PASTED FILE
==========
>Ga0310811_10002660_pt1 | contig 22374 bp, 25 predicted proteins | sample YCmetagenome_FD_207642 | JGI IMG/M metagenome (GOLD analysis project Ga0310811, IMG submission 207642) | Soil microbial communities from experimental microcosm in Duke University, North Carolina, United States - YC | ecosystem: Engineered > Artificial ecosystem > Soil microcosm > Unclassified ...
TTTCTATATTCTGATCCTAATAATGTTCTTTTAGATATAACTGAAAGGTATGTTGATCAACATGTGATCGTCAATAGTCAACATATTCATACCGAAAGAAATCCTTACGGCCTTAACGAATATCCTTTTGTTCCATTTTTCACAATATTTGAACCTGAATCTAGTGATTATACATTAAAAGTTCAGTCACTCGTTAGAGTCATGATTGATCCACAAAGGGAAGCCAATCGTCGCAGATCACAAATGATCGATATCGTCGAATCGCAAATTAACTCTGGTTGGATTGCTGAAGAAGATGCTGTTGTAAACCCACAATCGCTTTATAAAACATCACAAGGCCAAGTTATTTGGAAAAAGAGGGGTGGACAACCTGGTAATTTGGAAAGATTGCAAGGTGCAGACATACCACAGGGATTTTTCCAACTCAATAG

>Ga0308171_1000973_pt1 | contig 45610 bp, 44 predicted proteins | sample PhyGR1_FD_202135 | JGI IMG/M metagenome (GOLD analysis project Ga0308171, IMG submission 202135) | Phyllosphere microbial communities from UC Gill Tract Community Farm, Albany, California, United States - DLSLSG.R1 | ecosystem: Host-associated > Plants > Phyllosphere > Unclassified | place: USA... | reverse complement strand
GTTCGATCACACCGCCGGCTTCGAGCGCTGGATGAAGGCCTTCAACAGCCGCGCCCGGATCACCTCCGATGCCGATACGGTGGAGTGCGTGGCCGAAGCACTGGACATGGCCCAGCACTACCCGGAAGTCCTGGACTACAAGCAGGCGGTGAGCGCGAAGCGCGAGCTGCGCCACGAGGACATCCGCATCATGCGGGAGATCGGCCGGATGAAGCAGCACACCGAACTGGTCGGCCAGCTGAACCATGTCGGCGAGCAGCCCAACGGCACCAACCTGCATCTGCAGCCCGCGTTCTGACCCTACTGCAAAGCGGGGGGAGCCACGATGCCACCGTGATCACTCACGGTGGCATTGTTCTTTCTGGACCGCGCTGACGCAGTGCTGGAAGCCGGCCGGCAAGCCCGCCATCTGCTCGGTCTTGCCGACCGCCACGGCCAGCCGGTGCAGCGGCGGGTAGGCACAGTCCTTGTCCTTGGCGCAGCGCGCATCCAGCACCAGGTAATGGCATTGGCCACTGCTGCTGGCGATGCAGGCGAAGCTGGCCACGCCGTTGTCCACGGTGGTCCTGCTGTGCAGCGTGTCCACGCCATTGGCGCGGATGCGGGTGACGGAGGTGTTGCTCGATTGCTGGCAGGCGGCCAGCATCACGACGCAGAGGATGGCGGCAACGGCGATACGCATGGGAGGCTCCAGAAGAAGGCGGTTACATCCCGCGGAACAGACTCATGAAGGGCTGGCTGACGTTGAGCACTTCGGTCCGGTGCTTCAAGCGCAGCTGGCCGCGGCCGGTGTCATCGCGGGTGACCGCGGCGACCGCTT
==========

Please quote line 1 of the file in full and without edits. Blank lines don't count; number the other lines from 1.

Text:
>Ga0310811_10002660_pt1 | contig 22374 bp, 25 predicted proteins | sample YCmetagenome_FD_207642 | JGI IMG/M metagenome (GOLD analysis project Ga0310811, IMG submission 207642) | Soil microbial communities from experimental microcosm in Duke University, North Carolina, United States - YC | ecosystem: Engineered > Artificial ecosystem > Soil microcosm > Unclassified ...